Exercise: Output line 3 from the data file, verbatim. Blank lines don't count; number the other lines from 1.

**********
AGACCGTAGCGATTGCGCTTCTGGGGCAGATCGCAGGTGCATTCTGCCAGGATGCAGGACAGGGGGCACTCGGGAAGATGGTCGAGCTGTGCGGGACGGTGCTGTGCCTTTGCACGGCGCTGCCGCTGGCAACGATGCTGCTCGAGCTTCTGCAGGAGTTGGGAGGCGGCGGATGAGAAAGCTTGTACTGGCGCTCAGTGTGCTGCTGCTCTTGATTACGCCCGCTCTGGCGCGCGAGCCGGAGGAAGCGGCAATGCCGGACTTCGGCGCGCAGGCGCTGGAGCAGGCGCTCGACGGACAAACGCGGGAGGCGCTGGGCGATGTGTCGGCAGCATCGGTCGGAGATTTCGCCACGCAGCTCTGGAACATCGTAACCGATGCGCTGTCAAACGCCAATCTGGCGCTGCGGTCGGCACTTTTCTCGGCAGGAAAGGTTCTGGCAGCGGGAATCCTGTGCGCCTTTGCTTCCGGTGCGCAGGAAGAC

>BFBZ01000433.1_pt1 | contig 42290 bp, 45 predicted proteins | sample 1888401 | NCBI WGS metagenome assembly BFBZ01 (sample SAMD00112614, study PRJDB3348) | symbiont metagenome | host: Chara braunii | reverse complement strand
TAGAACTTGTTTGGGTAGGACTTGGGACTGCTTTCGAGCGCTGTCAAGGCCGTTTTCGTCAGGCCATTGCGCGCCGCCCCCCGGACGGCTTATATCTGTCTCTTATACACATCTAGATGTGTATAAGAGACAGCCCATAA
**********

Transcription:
TAGAACTTGTTTGGGTAGGACTTGGGACTGCTTTCGAGCGCTGTCAAGGCCGTTTTCGTCAGGCCATTGCGCGCCGCCCCCCGGACGGCTTATATCTGTCTCTTATACACATCTAGATGTGTATAAGAGACAGCCCATAA